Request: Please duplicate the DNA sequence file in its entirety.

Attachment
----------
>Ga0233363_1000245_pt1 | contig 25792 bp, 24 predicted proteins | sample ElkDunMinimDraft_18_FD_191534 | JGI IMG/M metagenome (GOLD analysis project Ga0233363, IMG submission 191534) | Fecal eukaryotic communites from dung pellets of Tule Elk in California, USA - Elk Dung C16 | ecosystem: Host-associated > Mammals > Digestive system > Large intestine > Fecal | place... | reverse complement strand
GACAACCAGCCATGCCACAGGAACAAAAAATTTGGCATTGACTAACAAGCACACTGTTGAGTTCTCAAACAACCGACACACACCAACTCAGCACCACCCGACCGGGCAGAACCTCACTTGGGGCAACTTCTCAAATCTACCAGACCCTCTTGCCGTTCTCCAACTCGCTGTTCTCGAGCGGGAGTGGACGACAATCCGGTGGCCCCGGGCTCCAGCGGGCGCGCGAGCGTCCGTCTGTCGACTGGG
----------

>Ga0233363_1000245_pt1 | contig 25792 bp, 24 predicted proteins | sample ElkDunMinimDraft_18_FD_191534 | JGI IMG/M metagenome (GOLD analysis project Ga0233363, IMG submission 191534) | Fecal eukaryotic communites from dung pellets of Tule Elk in California, USA - Elk Dung C16 | ecosystem: Host-associated > Mammals > Digestive system > Large intestine > Fecal | place... | reverse complement strand
GACAACCAGCCATGCCACAGGAACAAAAAATTTGGCATTGACTAACAAGCACACTGTTGAGTTCTCAAACAACCGACACACACCAACTCAGCACCACCCGACCGGGCAGAACCTCACTTGGGGCAACTTCTCAAATCTACCAGACCCTCTTGCCGTTCTCCAACTCGCTGTTCTCGAGCGGGAGTGGACGACAATCCGGTGGCCCCGGGCTCCAGCGGGCGCGCGAGCGTCCGTCTGTCGACTGGG